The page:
Within the Stylus interface, there is an Add style panel, which should be situated on the left, before the code editor, within that panel, there is a Write new style button, click this, but before doing so, ensure the adjacent checkbox asUsercss is unchecked, we don't need to worry about that.
The options should have now changed, at the top there should be an empty input, this is where we need to provide a name for our stylesheet, I'm going to call mine "my stylesheet", as later we may add to it.
Don't worry about any of those other options, they're not important for what we are doing, they just format the code, but ultimately, you're just going to be copy and pasting, so there is no need to worry, keep that open in another tab, browser window or whatever, as we'll be adding some code very soon.
I know that many users rely on a good visual focus indicator so they can see where they have tabbed to on a webpage, I also know that many sites completely remove them, as the developers, designers or other stakeholders think they look unsightly or don't match the site's design. This is hostile towards many users that rely upon them, as without them navigation is pretty much impossible.
Not all designers and developers do this, there are some good folks out there, some I have worked with, who would never do this, but, sadly they're a minority.
How do developers remove the browser's default focus indicator?
The following code example shows how they do it, but this should never be done, so I am only showing it for illustrative purposes:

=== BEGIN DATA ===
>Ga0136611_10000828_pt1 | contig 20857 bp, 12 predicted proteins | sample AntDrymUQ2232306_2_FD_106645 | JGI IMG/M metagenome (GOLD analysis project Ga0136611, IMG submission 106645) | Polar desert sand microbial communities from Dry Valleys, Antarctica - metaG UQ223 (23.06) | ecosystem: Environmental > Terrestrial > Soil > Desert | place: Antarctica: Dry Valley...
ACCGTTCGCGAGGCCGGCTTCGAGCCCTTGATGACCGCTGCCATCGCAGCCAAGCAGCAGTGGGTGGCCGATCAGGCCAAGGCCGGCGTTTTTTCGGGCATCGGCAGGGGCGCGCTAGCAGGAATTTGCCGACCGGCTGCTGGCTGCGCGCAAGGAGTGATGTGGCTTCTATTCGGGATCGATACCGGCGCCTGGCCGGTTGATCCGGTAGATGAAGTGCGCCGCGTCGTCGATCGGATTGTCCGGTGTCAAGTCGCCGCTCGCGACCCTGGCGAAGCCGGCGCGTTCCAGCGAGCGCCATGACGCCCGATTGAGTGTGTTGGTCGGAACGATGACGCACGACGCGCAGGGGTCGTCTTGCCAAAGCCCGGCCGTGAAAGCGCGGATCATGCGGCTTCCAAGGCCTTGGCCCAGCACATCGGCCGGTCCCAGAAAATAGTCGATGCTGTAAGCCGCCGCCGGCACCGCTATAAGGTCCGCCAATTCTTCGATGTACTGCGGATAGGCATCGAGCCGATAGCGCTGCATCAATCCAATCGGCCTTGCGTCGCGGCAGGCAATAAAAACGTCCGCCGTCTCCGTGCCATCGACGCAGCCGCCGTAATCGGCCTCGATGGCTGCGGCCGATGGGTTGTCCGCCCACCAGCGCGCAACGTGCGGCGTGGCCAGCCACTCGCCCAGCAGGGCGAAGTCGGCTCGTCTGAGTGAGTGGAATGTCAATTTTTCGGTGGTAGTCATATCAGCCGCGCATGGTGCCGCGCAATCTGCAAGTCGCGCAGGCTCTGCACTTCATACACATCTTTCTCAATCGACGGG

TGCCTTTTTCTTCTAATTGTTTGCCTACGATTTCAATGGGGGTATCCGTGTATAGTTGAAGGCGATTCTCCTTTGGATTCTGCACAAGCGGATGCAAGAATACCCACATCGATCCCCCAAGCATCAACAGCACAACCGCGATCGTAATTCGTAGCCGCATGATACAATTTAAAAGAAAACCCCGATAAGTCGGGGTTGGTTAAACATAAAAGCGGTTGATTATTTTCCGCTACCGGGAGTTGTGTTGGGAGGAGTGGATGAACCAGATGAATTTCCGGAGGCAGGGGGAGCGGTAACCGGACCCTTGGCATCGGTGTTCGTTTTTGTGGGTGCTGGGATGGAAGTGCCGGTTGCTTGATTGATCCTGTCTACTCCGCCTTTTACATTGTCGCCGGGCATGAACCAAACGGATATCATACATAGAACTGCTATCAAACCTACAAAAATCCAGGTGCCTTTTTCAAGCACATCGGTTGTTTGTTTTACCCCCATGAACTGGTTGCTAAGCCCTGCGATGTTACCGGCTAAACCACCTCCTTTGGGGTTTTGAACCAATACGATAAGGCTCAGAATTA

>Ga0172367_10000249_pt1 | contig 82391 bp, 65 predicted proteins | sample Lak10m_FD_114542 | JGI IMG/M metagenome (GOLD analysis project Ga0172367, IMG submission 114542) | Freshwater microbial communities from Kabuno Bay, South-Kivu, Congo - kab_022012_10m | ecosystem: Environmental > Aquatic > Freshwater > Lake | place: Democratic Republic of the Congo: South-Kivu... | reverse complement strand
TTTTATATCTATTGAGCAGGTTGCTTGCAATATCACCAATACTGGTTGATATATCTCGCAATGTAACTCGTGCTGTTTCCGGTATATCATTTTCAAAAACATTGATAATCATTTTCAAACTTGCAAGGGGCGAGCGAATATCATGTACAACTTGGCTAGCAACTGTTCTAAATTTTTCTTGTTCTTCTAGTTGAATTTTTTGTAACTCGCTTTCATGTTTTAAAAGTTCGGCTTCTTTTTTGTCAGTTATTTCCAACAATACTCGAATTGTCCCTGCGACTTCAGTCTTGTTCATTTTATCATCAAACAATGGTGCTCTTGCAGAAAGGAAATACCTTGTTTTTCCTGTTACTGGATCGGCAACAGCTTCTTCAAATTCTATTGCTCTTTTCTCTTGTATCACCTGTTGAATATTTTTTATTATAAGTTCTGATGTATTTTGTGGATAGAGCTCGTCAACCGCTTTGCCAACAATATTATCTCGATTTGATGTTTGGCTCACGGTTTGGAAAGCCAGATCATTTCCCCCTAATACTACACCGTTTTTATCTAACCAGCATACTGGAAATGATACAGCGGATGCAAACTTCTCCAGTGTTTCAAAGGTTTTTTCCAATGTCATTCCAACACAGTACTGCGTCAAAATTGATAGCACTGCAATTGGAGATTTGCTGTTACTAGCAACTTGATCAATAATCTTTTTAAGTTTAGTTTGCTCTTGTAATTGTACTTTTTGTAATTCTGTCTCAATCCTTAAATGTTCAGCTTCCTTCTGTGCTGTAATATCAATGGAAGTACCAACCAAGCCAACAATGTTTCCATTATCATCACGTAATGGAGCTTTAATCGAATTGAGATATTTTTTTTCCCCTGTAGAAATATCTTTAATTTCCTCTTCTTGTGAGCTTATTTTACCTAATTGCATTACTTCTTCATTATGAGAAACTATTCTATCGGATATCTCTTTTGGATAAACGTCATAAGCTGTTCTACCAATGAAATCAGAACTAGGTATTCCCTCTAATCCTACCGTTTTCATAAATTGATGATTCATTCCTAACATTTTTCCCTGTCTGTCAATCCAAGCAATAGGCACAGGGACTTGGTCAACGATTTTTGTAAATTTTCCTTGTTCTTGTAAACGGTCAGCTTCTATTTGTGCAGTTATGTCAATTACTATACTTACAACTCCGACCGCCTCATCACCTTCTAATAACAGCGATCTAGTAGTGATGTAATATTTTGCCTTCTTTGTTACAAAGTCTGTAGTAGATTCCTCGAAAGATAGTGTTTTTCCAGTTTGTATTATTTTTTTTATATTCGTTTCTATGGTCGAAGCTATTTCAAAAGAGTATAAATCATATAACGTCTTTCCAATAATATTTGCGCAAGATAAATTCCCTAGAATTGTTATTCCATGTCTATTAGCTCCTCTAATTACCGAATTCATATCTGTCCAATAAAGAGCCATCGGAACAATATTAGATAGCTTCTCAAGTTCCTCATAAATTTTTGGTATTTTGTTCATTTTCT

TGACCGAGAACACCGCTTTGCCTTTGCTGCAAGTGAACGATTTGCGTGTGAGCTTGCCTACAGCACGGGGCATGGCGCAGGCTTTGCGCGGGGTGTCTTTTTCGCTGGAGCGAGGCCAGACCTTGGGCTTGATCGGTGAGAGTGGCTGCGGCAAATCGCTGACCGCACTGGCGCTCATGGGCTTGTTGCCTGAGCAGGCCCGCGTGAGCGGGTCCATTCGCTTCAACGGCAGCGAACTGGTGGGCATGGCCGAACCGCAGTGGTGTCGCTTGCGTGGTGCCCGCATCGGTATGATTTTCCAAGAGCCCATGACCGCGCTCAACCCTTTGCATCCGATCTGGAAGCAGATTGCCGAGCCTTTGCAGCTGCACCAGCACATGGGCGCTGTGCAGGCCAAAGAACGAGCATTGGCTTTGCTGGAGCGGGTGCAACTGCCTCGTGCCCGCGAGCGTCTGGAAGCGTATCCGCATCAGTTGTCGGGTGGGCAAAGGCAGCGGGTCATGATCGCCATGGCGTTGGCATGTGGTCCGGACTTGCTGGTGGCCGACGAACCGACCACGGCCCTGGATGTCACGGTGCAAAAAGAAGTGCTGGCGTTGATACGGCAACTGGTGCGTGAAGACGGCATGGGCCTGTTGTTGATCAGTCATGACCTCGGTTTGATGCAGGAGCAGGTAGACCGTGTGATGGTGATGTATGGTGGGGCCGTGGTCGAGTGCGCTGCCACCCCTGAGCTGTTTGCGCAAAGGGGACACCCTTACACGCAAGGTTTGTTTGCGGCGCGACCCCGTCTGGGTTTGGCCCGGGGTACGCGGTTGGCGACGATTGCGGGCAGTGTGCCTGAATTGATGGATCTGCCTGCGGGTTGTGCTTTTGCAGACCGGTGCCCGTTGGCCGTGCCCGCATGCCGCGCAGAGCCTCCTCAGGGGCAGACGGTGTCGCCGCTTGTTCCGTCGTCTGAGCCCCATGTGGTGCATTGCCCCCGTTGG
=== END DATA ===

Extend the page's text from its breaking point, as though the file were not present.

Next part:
outline: none !important;
This 1 little style declaration can do so much harm and make websites unusable, that's literally all it takes. I'll break that down, if you're interested:
- The asterisk * symbol, is the CSS universal selector, it means apply the following style to absolutely everything
:focuspseudo selector, which follows the asterisk, without a space, means apply the following style only when an element (the selector) receives focus, by combining the asterisk and
:focuswe're saying when anything on this page receives focus, apply the style that is between the curly brackets
outline:property is what browsers use to add a focus ring or dotted lines around the elements we can tab to
nonevalue, does exactly what it says on the tin, it removes that indicator completely
- Finally, the
!importantkeyword, adds to what's called specificity in CSS, it gives the preceding rule more importance and it will override most other declarations, so in essence, it's a brute force trick
- So, in just three lines of CSS, we're essentially saying "I don't care who uses my site, if they use a keyboard etc and focus on absolutely anything, don't show them where there focus is, no matter what" and that awful practice is typically why you may struggle to track focus across a website
Can we override it?
You bet we can, but sadly it takes third party extensions (unless using Safari), but, even though the developers have used
!important, that's no match for what we are going to add, as we have more specificity by using a portable stylesheet.
Much the same I did with the anti-user CSS above, I'm just going to write the style and then explain what it is doing in text afterwards.
outline: 3px solid rebeccapurple !important;
outline-offset: 2px !important;
So let's break that down, notice that each line except the last is separated by a comma, that allows us to list many selectors and apply whatever we put in the curly brackets to all of them, it'll break if you miss a comma though, also don't put a comma on the very last item, as again, it will break as it is expecting some other selector to follow.